Golden Age of Steam / Matthew Bourne
(Vortex. Dalston. 3rd October 2012. Review by Alex Roth)
James Allsopp has over the last few years become one of the most important voices on the contemporary jazz scene in the UK, appearing with such acclaimed groups as Fraud, Kit Downes Quintet, Nostalgia 77 and World Sanguine Report. A masterful improviser across the family of reed instruments, he is equally capable of incendiary solo saxophone explorations, freewheeling group interplay and rich melodicism.
His own band The Golden Age of Steam, which was launching its second album Welcome to Bat Country (Basho) at The Vortex, is a vehicle for Allsopp’s writing and band-leading. In fact, although each of its five members are noted soloists in their own right, the focus here is very much on developing a cohesive band sound rather than showcasing the individuals therein. The original trio of Allsopp, Kit Downes and Tim Giles certainly each had moments in the spotlight, but (perhaps even more so than on the record) the improvisations always served the compositions – even to the point of the listener being sometimes unsure as to which was which (a good thing in my book).
In the new, expanded line-up, electric bassist Ruth Goller added extra punch to the low end of the frequency spectrum, strumming out gritty riffs one minute and employing an arsenal of textural effects the next. With Downes using both Hammond organ and Nord synth, and Giles adding electronic percussion to his kit, the band operates very much at the crossroads between electronica and improv, and the addition of laptop wizard Alex Bonney to the group is a natural step for the music. His warped samples and live processing provide the glue that holds the acoustic and digital realms together, with Giles often functioning as a kind of textural orchestrator.
Allsopp leads the band through his intricate charts with tenor sax arabesques, pithy clarinet lines and skronk baritone, but it was unfortunate that the sound levels sometimes prevented us from hearing the full range of detail in his playing (especially given the quality of sound on the album). Nevertheless, at times the impression of a single acoustic voice straining to be heard over the thick tumult of organ, bass guitar, electric percussion and samples was a powerful effect.
Allsopp’s verbal introductions to his tunes are hilariously surreal – Butter Dome for example was apparently written in commemoration of Downes’s former career as an obese motorcycle stuntman – and this sense of twisted humour pervades the music, making the album title’s nod to Hunter S. Thompson’s cult classic “Fear and Loathing in Las Vegas” all the more pertinent.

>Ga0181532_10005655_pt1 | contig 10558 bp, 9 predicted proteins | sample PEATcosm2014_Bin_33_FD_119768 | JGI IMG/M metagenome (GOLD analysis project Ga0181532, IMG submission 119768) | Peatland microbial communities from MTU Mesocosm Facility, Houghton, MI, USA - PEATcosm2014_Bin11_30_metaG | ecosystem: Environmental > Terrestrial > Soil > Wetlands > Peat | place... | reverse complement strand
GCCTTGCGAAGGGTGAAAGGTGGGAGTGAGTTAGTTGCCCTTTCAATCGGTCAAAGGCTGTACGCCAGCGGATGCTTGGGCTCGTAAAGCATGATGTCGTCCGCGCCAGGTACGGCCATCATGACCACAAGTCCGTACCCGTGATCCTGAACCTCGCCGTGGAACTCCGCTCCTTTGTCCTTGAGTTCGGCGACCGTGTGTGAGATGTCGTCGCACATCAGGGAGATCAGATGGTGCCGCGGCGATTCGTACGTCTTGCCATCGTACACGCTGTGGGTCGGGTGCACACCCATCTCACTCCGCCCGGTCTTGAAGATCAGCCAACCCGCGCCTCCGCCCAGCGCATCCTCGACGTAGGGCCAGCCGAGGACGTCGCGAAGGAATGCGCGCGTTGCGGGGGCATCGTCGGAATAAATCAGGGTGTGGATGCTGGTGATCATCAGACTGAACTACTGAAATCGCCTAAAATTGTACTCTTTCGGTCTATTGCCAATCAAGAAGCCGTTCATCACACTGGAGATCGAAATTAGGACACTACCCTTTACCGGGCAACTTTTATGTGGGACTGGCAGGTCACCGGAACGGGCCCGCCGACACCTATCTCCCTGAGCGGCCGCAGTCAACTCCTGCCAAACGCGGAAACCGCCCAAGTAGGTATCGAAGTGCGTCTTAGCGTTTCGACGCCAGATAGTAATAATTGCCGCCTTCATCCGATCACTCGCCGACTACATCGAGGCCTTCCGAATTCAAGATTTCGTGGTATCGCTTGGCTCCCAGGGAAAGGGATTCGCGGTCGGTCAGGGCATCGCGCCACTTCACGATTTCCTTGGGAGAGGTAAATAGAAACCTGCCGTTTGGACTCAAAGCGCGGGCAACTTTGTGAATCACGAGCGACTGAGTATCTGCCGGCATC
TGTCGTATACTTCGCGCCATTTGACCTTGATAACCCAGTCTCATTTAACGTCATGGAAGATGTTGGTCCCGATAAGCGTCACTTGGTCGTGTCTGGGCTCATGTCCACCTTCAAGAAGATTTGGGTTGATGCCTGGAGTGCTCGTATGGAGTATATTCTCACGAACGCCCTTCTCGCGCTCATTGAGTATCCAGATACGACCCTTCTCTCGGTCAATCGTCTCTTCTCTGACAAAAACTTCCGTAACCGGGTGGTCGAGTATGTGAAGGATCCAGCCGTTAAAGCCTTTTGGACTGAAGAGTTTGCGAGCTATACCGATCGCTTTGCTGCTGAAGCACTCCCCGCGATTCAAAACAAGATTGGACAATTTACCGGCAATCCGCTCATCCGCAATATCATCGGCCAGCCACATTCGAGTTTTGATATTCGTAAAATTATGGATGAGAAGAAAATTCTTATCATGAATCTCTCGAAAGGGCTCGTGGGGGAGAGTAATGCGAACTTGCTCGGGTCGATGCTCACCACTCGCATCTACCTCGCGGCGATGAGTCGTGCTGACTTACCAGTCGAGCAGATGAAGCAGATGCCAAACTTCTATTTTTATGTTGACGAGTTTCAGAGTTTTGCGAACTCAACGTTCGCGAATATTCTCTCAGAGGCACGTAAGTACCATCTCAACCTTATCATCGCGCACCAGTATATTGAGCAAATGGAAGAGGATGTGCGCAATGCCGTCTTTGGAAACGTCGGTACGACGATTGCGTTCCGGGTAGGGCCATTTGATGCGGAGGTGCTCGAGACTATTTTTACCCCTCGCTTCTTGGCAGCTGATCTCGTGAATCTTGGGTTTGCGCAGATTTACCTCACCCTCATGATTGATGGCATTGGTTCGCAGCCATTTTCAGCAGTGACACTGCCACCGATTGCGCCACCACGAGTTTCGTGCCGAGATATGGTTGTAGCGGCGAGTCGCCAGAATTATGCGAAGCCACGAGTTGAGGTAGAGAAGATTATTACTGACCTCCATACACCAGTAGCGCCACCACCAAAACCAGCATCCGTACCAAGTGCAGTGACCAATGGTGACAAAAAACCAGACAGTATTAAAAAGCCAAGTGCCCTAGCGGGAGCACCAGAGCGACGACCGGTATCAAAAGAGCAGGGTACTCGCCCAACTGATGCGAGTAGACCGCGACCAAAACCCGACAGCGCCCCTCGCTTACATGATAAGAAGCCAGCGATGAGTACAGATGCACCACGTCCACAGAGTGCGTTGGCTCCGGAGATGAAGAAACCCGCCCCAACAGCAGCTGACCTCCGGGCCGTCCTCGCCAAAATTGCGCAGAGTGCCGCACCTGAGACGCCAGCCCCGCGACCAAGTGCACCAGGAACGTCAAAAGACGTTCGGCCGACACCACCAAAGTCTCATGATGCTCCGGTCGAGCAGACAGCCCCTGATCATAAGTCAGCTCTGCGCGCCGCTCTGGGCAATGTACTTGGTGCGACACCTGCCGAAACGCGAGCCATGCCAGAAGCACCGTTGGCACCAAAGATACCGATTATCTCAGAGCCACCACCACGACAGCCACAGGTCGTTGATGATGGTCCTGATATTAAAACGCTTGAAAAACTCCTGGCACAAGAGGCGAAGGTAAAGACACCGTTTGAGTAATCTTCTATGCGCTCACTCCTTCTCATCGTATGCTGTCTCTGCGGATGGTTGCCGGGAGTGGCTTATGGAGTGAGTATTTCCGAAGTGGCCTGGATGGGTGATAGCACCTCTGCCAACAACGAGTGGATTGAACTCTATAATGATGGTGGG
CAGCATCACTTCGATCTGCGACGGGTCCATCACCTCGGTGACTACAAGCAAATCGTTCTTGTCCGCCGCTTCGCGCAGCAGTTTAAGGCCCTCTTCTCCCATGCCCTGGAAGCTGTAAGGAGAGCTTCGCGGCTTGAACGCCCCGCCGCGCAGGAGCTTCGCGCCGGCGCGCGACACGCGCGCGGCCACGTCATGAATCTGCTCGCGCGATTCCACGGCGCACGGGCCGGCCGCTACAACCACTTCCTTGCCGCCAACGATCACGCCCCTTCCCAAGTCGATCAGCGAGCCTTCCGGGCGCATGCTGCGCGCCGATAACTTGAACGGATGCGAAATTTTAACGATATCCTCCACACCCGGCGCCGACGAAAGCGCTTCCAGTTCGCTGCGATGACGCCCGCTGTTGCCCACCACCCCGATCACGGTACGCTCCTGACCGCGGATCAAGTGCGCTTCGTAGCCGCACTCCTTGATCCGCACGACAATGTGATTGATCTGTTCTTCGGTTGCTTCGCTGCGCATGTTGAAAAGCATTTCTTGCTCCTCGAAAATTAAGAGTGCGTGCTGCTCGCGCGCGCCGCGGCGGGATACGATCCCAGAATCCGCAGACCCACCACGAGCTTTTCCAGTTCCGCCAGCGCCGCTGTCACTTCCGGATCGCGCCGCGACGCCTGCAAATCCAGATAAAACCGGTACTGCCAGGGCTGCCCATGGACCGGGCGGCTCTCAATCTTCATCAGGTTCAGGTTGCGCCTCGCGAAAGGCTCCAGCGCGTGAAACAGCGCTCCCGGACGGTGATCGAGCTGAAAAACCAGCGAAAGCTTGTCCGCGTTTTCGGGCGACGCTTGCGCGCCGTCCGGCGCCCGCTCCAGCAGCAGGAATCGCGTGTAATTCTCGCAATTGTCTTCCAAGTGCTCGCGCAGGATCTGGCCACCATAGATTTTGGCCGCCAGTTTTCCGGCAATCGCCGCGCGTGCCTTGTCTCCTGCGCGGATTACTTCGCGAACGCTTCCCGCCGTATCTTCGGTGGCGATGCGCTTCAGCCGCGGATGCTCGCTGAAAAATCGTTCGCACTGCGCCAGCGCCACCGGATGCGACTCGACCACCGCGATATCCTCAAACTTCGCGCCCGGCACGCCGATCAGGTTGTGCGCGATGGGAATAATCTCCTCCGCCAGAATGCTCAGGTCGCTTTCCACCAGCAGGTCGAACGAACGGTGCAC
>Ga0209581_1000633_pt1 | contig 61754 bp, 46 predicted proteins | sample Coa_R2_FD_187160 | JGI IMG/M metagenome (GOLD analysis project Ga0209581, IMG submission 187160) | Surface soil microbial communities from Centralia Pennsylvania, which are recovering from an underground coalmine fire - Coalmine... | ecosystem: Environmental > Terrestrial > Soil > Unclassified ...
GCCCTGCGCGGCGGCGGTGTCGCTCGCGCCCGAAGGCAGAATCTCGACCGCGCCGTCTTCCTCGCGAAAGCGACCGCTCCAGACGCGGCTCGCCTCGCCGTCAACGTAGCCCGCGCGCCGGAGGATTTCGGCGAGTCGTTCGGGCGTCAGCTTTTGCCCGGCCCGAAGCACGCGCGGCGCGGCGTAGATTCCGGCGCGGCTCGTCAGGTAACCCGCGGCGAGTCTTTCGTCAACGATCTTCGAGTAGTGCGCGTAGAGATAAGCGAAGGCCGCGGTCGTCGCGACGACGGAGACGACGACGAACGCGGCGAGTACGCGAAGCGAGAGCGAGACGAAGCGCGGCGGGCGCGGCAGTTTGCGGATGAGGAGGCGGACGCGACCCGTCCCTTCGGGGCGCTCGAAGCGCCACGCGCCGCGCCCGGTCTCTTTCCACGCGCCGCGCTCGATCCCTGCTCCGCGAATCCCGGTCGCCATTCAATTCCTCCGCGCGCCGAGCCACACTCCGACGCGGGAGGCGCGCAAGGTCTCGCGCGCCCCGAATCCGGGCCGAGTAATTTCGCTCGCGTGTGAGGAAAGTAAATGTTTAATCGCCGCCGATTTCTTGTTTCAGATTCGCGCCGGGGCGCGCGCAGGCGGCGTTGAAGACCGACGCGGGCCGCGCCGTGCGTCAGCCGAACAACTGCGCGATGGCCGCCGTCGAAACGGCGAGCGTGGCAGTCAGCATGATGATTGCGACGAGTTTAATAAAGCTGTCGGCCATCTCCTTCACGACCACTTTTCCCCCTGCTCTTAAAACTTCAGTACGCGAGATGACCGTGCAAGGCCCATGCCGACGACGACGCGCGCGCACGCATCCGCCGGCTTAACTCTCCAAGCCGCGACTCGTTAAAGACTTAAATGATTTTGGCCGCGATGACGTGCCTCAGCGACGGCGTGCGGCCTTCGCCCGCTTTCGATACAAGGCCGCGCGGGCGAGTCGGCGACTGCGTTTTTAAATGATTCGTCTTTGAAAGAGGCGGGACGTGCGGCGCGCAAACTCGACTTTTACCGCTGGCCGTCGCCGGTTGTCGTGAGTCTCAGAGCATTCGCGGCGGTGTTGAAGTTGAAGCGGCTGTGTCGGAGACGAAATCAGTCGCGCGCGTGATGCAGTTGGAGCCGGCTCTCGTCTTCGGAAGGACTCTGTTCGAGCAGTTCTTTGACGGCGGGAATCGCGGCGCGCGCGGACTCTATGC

The opening set by Leeds-based pianist Matthew Bourne deserves more than a passing mention. During a series of tightly focused solo improvisations Bourne set upon his instrument with an adventurer’s curiosity and a painterly sense of form, teasing out every conceivable nuance from inside-piano bell-tones to violently exhilarating keyboard-bashing.
Displaying a masterful control over the flow of his pieces, Bourne often alternates rapidly between two or more sharply distinct ideas, developing each independently until they collide in impossibly brilliant ways. In one piece, virtuosic Nancarrow-esque freneticism was juxtaposed with chorale-like harmonies which in this context took on an achingly nostalgic quality. It was as though Bourne were striving to return to a place (or time?) of greater simplicity but moving ever further away. In another, a simple melodic gesture provided the material for an ingenious study in motivic development. Another piece featured an unashamedly tonal two-chord cadence repeated over and over so as to induce an almost meditative stillness.
An incredibly wide-ranging set as a whole, there was nevertheless a robust logic in each individual piece and a natural (if unpredictable) continuity from one to the next. This was improvised music at its most immediate.
Golden Age of Steam’s new album – Welcome to Bat Country is due for release on Basho Records next monday the 15th October